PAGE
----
Close up of pizza, pasta and other carbs

Why do we love carbs so much? The food science behind our favorites

October may be best known for seasonal treats such as pumpkin spice lattes and Halloween candy, but with national months celebrating pizza, pasta and pretzels laying claim to the season, the month can be a carb lover’s dream.

This love can send people on quests for where to grab the best slice of pizza around Cleveland and spark debates over which restaurant’s appetizer menu serves up the best soft pretzel. Or, it can prompt people to question if a gluten-free diet would be more beneficial for their health—a question made murkier without a proper understanding of how foods are physiologically processed.

To gain a better idea of what carbs really are and how they function, The Daily sat down with Hope Barkoukis, chair of Case Western Reserve University’s Department of Nutrition. Read on to learn Barkoukis’ insights on why some people love carbs so much.

Answers have been lightly edited.

1. How do carbohydrates function?

Carbohydrates are found in a wide range of food sources, from fruits and vegetables to grains, beans, candy, and the like. They all provide the same amount of energy per unit, regardless of their food sources. 

Carbohydrates have many important functions, with providing energy being one of the most important. They also store energy for use at later times, act as building blocks for other important compounds, and serve a process of “sparing proteins.” Sparing protein means that carbohydrates are used as an energy source so that proteins can be used to fulfill all of the roles of protein, such as building and repairing the body. 

2. What is the difference between simple and complex carbs?

A source of carbohydrates that is called “complex” means that the actual source has longer chains of sugar molecules as contrasted to shorter chains of sugar molecules found in “simple” carbohydrates.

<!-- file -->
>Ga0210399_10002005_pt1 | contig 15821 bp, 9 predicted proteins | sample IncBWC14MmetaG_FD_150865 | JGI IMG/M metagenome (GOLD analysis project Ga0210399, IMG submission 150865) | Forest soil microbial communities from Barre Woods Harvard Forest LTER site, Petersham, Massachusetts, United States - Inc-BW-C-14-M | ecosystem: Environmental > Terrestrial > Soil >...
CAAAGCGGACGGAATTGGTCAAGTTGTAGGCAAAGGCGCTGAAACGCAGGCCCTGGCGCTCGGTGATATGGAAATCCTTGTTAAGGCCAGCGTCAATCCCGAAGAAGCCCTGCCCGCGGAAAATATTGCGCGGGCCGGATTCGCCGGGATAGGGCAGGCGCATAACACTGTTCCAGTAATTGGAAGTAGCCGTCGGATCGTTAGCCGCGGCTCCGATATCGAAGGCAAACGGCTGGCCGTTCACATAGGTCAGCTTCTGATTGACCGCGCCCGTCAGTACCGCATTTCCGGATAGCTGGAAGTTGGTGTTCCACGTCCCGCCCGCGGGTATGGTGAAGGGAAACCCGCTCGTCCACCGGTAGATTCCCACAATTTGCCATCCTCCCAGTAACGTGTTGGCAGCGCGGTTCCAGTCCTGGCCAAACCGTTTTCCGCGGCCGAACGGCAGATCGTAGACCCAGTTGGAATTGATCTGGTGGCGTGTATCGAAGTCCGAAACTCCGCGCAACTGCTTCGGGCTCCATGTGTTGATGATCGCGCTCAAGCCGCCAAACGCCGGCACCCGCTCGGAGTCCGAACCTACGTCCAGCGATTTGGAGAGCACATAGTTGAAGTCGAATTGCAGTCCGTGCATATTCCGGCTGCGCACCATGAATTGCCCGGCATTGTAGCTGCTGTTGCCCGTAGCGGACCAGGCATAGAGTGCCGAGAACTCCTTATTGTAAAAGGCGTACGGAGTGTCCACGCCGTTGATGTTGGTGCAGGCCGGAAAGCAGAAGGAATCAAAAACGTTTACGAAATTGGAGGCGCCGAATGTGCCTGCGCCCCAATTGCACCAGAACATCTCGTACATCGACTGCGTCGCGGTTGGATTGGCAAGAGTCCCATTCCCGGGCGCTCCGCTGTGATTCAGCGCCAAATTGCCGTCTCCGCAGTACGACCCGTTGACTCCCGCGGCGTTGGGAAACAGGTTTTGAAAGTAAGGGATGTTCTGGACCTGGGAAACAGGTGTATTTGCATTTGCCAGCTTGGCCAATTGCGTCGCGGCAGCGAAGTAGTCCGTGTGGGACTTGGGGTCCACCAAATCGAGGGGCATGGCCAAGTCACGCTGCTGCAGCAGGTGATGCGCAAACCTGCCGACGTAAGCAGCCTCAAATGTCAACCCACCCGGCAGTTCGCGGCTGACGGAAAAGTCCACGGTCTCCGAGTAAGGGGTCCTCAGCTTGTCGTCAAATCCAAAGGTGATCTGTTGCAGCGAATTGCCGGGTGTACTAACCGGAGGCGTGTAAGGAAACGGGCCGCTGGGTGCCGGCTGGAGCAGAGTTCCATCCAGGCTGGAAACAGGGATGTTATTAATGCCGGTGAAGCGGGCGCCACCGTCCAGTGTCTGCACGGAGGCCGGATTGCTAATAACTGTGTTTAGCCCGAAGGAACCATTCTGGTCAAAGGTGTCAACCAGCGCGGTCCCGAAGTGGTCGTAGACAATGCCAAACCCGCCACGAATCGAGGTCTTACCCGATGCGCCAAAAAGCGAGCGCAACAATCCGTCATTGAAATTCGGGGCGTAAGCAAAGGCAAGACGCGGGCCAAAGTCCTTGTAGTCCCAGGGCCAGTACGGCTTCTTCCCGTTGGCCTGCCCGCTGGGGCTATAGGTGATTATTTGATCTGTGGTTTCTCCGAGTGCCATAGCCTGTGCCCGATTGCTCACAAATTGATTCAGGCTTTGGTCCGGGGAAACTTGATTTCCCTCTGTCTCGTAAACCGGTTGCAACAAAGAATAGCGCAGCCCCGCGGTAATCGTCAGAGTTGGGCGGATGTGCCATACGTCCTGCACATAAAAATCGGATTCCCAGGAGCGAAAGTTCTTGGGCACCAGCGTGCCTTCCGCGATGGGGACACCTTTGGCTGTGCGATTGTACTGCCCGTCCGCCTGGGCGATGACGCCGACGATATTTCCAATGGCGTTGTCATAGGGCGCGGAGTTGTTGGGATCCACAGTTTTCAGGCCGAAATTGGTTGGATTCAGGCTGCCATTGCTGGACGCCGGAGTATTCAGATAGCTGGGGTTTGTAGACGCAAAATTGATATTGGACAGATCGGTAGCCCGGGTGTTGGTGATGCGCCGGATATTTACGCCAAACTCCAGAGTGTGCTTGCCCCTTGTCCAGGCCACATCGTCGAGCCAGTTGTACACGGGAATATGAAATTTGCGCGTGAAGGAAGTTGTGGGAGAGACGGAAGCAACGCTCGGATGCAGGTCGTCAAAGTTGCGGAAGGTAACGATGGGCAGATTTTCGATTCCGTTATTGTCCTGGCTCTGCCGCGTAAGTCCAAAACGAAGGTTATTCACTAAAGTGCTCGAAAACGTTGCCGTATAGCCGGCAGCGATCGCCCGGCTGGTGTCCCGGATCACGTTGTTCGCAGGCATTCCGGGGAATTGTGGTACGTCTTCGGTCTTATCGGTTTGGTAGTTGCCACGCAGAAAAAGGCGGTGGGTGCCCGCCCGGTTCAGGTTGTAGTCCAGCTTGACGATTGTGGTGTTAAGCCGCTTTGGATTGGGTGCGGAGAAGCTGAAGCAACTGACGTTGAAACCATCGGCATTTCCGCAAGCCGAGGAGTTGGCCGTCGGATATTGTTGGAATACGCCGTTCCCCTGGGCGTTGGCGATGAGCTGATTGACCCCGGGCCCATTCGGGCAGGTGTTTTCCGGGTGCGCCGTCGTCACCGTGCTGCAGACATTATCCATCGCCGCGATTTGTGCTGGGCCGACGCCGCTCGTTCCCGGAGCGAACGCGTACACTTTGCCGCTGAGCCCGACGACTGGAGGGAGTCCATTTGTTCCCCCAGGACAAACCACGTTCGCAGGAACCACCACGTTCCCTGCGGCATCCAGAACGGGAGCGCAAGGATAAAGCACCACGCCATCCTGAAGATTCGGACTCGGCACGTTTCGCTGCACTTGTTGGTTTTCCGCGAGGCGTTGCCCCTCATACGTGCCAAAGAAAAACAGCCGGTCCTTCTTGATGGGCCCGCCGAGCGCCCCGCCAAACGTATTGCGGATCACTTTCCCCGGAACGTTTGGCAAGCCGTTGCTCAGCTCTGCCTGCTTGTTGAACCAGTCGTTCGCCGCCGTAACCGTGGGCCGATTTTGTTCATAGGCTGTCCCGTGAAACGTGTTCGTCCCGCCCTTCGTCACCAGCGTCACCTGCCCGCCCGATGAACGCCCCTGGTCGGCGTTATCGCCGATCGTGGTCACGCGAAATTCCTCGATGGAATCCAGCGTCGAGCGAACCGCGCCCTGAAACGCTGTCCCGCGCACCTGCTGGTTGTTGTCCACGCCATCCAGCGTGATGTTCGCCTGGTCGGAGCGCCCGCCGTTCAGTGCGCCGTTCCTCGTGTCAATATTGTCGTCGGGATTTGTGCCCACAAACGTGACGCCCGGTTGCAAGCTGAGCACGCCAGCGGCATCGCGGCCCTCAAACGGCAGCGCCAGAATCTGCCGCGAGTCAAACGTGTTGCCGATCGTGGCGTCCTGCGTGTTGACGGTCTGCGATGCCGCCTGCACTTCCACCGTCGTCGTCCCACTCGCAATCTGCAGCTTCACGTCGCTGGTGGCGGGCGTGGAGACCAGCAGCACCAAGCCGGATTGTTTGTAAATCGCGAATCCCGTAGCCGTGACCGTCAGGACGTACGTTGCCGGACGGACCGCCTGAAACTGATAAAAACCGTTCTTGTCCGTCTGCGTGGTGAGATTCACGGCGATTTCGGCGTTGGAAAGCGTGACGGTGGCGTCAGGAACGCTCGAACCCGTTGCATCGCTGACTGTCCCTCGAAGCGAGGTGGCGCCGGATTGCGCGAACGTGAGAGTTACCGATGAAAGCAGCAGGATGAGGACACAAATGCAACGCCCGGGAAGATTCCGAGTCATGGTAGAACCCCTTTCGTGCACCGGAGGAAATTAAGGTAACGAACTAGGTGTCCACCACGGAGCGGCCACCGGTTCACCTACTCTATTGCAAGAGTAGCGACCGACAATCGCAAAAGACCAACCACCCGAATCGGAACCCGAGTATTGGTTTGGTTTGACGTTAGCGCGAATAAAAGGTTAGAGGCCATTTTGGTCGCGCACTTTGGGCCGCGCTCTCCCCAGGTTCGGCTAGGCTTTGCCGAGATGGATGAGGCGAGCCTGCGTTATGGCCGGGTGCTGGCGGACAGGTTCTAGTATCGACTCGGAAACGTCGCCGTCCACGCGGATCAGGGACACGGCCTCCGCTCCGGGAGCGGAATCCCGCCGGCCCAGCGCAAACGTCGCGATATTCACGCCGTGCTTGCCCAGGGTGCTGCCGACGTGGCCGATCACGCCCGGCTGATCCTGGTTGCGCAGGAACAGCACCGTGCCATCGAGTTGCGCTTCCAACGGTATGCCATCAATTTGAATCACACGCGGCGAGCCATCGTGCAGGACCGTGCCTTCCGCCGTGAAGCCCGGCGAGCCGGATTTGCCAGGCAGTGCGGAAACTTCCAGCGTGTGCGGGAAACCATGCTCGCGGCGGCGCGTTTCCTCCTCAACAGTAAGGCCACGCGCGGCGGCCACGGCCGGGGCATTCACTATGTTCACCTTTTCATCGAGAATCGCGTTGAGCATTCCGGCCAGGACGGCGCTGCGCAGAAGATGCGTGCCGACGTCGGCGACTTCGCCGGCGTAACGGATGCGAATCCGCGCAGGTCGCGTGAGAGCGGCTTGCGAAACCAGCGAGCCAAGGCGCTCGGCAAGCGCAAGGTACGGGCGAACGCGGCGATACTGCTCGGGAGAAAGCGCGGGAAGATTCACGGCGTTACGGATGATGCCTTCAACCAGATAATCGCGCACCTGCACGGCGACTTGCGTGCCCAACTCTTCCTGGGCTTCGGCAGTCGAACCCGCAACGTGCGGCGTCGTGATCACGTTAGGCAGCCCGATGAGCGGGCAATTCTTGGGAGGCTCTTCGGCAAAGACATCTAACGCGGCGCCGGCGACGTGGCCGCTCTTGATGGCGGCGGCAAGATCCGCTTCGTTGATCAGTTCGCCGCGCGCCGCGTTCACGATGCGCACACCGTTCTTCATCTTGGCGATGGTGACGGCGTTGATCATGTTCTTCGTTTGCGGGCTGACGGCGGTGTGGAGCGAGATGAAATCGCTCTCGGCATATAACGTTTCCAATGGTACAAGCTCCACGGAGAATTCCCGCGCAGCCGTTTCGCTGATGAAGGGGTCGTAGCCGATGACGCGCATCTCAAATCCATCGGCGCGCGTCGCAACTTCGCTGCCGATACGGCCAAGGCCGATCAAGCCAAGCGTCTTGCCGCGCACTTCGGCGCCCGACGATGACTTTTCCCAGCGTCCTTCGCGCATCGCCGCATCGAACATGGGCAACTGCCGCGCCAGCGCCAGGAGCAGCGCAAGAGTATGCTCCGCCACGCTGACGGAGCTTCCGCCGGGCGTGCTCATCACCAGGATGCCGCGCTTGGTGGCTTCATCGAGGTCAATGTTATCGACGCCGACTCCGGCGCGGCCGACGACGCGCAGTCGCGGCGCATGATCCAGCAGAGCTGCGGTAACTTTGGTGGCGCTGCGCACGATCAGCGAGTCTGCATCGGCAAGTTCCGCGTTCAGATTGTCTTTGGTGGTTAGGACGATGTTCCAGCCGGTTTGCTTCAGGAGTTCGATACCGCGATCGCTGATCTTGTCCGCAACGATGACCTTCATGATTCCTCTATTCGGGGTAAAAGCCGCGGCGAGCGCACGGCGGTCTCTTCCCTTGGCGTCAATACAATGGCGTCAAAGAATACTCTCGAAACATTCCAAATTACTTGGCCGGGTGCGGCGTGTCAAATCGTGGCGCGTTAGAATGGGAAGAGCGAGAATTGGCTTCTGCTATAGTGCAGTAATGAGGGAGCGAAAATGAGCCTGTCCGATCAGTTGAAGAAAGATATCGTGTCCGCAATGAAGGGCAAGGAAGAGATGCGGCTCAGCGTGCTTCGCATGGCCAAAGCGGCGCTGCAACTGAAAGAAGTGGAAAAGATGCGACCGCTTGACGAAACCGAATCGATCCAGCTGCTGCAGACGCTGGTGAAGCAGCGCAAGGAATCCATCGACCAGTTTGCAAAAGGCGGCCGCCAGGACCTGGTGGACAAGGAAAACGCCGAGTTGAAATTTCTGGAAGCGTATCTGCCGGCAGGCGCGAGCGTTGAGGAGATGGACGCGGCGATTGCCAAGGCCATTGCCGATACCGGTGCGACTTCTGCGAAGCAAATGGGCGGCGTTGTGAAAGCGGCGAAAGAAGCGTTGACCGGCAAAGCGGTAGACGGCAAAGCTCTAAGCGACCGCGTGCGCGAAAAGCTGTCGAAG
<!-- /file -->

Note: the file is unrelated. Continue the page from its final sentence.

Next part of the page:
Longer sugar molecules take longer to digest than simple sugars. When a carbohydrate takes a longer time to digest, this means that a person’s blood glucose stays more stable than what is observed after eating simple carbohydrates. Pastas, breads—especially whole grain ones—vegetables, and beans are all sources of complex carbohydrates. Simple carbohydrates will be very quickly absorbed, causing a rapid, higher source of energy than complex sources do. 

3. How does consuming carbs impact our energy levels? 

After consuming a source of carbohydrates, the body will have a source of energy available. It will depend on how active a person is as to whether the carbohydrate will be used immediately as an energy source, or stored as an energy source for later use. 

As one consumes carbohydrates, they are digested and then increase our blood sugar levels. Being an energy source, carbohydrates increase energy levels. However, there are many ways that the body tries to keep a person’s blood sugar in a controlled range, so, if you are eating a simple sugar, your blood sugar will quickly rise, then your body will produce insulin. 

Insulin’s job is to decrease your blood sugar—so simple sugar intake results in highs and lows of your blood sugar levels. Complex carbs take longer to digest, so usually you will not see such high levels of blood glucose as with simple sugars, nor will you see the peaks and the low blood sugar values—instead it’s a slow blood sugar rise, and a more lasting stability of blood sugar values. 

4. People often say they’re “craving” carbs—is there a physiological basis for this? What makes carb-based foods so popular?